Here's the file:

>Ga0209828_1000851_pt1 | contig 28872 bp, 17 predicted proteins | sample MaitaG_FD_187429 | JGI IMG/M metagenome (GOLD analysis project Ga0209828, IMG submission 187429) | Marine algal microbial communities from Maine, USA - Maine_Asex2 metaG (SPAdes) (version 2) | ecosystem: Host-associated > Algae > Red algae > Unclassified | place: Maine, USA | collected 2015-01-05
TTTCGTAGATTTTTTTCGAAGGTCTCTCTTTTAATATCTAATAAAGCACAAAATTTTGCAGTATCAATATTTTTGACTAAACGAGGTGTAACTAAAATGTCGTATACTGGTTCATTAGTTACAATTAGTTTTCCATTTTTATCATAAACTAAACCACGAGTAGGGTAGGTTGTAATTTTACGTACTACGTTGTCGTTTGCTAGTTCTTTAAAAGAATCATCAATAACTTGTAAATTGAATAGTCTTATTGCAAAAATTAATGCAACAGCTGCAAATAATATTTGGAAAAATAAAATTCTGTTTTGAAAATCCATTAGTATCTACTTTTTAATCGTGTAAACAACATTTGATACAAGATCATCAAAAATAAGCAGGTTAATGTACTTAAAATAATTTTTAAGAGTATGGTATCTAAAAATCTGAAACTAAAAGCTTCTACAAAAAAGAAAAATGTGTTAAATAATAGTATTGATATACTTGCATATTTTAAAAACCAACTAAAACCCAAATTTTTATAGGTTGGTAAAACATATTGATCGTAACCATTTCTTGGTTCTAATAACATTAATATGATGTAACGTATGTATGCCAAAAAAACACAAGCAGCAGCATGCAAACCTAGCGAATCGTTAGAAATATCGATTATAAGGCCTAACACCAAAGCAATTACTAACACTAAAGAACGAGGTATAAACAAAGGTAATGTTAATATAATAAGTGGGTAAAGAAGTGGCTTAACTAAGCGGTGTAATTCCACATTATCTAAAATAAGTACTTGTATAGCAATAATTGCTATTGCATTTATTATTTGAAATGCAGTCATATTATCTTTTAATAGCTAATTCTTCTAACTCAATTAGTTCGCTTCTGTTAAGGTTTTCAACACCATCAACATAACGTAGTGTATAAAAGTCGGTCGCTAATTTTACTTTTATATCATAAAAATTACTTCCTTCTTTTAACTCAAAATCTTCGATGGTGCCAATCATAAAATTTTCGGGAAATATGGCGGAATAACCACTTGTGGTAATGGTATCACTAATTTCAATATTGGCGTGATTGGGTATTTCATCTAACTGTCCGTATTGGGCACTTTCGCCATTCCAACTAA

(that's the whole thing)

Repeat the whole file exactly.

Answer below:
>Ga0209828_1000851_pt1 | contig 28872 bp, 17 predicted proteins | sample MaitaG_FD_187429 | JGI IMG/M metagenome (GOLD analysis project Ga0209828, IMG submission 187429) | Marine algal microbial communities from Maine, USA - Maine_Asex2 metaG (SPAdes) (version 2) | ecosystem: Host-associated > Algae > Red algae > Unclassified | place: Maine, USA | collected 2015-01-05
TTTCGTAGATTTTTTTCGAAGGTCTCTCTTTTAATATCTAATAAAGCACAAAATTTTGCAGTATCAATATTTTTGACTAAACGAGGTGTAACTAAAATGTCGTATACTGGTTCATTAGTTACAATTAGTTTTCCATTTTTATCATAAACTAAACCACGAGTAGGGTAGGTTGTAATTTTACGTACTACGTTGTCGTTTGCTAGTTCTTTAAAAGAATCATCAATAACTTGTAAATTGAATAGTCTTATTGCAAAAATTAATGCAACAGCTGCAAATAATATTTGGAAAAATAAAATTCTGTTTTGAAAATCCATTAGTATCTACTTTTTAATCGTGTAAACAACATTTGATACAAGATCATCAAAAATAAGCAGGTTAATGTACTTAAAATAATTTTTAAGAGTATGGTATCTAAAAATCTGAAACTAAAAGCTTCTACAAAAAAGAAAAATGTGTTAAATAATAGTATTGATATACTTGCATATTTTAAAAACCAACTAAAACCCAAATTTTTATAGGTTGGTAAAACATATTGATCGTAACCATTTCTTGGTTCTAATAACATTAATATGATGTAACGTATGTATGCCAAAAAAACACAAGCAGCAGCATGCAAACCTAGCGAATCGTTAGAAATATCGATTATAAGGCCTAACACCAAAGCAATTACTAACACTAAAGAACGAGGTATAAACAAAGGTAATGTTAATATAATAAGTGGGTAAAGAAGTGGCTTAACTAAGCGGTGTAATTCCACATTATCTAAAATAAGTACTTGTATAGCAATAATTGCTATTGCATTTATTATTTGAAATGCAGTCATATTATCTTTTAATAGCTAATTCTTCTAACTCAATTAGTTCGCTTCTGTTAAGGTTTTCAACACCATCAACATAACGTAGTGTATAAAAGTCGGTCGCTAATTTTACTTTTATATCATAAAAATTACTTCCTTCTTTTAACTCAAAATCTTCGATGGTGCCAATCATAAAATTTTCGGGAAATATGGCGGAATAACCACTTGTGGTAATGGTATCACTAATTTCAATATTGGCGTGATTGGGTATTTCATCTAACTGTCCGTATTGGGCACTTTCGCCATTCCAACTAA